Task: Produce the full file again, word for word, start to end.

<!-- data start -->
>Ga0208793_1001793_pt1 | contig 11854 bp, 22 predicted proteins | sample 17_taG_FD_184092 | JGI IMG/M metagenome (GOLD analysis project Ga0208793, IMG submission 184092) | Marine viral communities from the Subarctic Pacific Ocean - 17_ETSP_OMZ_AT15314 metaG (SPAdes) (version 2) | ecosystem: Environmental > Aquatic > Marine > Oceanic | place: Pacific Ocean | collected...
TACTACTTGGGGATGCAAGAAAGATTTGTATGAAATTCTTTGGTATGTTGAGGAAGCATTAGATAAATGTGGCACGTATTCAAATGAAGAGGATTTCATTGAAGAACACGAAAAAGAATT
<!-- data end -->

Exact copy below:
>Ga0208793_1001793_pt1 | contig 11854 bp, 22 predicted proteins | sample 17_taG_FD_184092 | JGI IMG/M metagenome (GOLD analysis project Ga0208793, IMG submission 184092) | Marine viral communities from the Subarctic Pacific Ocean - 17_ETSP_OMZ_AT15314 metaG (SPAdes) (version 2) | ecosystem: Environmental > Aquatic > Marine > Oceanic | place: Pacific Ocean | collected...
TACTACTTGGGGATGCAAGAAAGATTTGTATGAAATTCTTTGGTATGTTGAGGAAGCATTAGATAAATGTGGCACGTATTCAAATGAAGAGGATTTCATTGAAGAACACGAAAAAGAATT